GT— not only from— it’s that third digit! But there was a moment where— I mean, we’ve been— you know, we’ve been at Postlight for five, six years. You from absolutely day one and me, you know, I don’t know, nine months in or something. 

CL Very early on, yeah. 

GT And we were a small company where, you know, you’re 50, 60 people, you can keep everybody’s names in your head and, like, their locations, and you could name at least one of their pets or kids or their spouse— Like, it’s your circle of people and you know everybody in a certain way cuz it’s a small enough group and you’re in meetings with lots of different people but that one hundred number is when you’re like, “Oh! [Chuckles] We’ve expanded beyond the just casual see one another in meetings kinda size,” and it’s hard to— especially in a pandemic when you’re all remote, it’s hard to, you know, know people and necessarily have to develop out frameworks and processes and systems— 

CL Yes. 

GT— for things to happen because they don’t just automatically happen cuz it’s in everybody’s head because we’ve been working together closely, in small group settings, for a long time. 

[3:25]

CL There was a long period of this company where I, personally, was part of the interview process for every new person that came on. I was doing initial chats for product managers; I was sitting in a later stage for designers and engineers, and we’re at a place now where that’s just not tenable. Same thing with onboarding, like we should talk about onboarding because you can’t have every new hire sit with the founders or sit with the President and CEO to learn about the company, you have to codify some of these things so that when new people join because it’s — again, this blistering pace— there are things they can refer back to.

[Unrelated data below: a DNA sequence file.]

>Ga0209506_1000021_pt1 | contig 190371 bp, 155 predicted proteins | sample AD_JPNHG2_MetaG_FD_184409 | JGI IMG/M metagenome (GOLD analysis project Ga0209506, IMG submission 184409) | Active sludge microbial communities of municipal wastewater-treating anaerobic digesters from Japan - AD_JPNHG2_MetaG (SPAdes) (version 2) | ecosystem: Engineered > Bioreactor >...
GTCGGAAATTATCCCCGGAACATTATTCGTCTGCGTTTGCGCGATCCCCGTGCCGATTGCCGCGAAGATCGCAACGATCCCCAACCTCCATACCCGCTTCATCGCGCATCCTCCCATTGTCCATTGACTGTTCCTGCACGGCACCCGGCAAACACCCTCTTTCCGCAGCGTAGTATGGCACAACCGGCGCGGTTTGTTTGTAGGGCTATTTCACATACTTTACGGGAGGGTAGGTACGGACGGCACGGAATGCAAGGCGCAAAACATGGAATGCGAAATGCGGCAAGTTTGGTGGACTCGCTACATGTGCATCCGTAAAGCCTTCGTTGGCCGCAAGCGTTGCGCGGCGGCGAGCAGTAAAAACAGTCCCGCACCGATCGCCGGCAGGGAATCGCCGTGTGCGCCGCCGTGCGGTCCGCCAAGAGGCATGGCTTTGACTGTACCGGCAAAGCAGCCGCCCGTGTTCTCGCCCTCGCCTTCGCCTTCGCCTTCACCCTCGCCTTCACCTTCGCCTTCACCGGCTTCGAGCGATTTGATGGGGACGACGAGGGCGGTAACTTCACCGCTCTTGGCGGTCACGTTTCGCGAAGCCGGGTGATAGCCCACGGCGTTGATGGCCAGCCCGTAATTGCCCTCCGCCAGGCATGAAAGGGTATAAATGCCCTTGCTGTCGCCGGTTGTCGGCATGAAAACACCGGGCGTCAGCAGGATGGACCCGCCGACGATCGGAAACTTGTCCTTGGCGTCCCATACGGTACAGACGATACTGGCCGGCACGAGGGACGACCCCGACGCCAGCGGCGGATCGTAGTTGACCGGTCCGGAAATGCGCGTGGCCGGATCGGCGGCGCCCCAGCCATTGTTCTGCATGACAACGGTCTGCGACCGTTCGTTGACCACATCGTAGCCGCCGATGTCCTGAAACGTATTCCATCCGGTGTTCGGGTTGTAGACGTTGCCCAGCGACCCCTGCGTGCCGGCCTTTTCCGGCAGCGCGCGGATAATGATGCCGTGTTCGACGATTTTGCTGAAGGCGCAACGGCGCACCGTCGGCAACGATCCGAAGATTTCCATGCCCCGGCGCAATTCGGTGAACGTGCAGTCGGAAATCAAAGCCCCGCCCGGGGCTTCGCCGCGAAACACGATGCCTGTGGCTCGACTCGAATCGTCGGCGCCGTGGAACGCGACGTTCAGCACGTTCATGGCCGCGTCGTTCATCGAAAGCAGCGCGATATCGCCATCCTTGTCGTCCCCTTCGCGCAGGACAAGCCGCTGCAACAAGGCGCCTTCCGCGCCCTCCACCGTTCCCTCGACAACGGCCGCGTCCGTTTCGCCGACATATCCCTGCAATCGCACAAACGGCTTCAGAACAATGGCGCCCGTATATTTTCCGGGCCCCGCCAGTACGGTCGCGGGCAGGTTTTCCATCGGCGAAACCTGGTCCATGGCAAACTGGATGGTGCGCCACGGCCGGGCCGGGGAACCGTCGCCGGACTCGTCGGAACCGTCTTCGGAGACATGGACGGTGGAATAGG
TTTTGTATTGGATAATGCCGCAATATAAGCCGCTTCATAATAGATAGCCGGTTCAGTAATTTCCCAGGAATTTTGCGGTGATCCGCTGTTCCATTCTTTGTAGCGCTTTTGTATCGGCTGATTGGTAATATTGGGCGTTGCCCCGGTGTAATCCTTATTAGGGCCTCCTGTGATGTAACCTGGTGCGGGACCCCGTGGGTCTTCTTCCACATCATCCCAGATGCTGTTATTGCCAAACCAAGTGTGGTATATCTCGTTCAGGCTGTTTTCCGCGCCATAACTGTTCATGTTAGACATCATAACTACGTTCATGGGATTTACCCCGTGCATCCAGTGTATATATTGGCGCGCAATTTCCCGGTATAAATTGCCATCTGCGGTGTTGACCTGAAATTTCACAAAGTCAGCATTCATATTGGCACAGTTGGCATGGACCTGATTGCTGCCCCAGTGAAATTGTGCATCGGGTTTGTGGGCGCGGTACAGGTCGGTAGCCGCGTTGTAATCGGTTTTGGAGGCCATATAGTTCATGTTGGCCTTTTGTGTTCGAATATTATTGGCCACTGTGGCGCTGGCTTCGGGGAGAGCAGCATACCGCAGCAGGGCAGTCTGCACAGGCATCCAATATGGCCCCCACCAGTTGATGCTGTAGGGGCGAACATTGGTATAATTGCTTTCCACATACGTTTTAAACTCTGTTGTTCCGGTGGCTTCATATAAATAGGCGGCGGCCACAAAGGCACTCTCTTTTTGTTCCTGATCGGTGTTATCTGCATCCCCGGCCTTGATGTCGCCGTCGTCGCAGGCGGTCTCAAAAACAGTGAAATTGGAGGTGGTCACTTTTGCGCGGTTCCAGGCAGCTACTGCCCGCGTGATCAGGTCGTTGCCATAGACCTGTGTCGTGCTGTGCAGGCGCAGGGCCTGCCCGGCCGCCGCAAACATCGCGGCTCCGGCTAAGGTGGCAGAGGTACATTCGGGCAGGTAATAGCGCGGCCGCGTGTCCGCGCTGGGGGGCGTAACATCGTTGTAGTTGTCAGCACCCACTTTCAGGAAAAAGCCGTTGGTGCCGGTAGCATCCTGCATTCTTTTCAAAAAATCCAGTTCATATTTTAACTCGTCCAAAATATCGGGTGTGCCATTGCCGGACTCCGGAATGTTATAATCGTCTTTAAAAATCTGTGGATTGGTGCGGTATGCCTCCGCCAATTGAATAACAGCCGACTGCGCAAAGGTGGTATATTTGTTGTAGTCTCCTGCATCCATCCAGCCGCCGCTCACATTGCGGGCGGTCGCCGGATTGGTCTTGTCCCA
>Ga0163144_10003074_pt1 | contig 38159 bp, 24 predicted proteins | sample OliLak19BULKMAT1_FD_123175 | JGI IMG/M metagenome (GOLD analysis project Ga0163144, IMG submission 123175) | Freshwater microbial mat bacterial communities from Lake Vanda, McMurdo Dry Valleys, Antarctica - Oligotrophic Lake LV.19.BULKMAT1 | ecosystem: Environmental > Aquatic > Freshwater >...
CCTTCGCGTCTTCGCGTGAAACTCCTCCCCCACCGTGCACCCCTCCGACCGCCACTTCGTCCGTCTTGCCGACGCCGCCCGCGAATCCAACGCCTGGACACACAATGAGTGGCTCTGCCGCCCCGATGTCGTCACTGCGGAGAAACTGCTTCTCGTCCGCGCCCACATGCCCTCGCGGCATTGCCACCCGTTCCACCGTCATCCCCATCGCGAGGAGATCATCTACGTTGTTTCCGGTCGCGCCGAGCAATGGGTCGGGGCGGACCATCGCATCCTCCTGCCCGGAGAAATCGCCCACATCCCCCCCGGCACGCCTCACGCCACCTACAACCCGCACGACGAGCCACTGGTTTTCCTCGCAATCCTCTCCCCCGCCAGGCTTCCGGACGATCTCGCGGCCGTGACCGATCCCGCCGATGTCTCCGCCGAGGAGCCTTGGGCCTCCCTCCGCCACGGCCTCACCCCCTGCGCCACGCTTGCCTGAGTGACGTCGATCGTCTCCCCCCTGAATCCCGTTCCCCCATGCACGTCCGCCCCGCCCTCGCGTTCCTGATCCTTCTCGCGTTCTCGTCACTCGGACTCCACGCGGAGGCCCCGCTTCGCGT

GT Definitely! I mean, that was a big transition for me: not being involved, not interviewing every candidate, at least the more senior candidates it was— it was a very strange transition and you realize, like, I have to have leaders who understand what the business needs and is able to make these decisions, you know, and we have to all kind of be on the same page. And this is something that, you know, you very early on I think was like the first kind of few months that we were talking about our transition into our roles, I remember you said to me, “I think we need to establish a senior leadership team.” 

CL Yeah. 

GT And I was like, “Oh! What does that mean?” 

CL [Laughs] Well— 

GT Where did that come from? [Laughs

CL I mean, we have this very unique benefit because we’re a client services company where we get to see inside of all these other organizations that we work with and some things seem to work really well and you’re like, “Oh! I wanna steal that for our company.” And other things are like, “Oh God, we gotta make sure we’re not—” 

GT “Let’s avoid that.” 

CL “ — we gotta make sure we’re not doin’ that!” 

GT Yeah, don’t do that!

CL Yeah. Yeah. 

GT We can do an “oh” episode [laughs].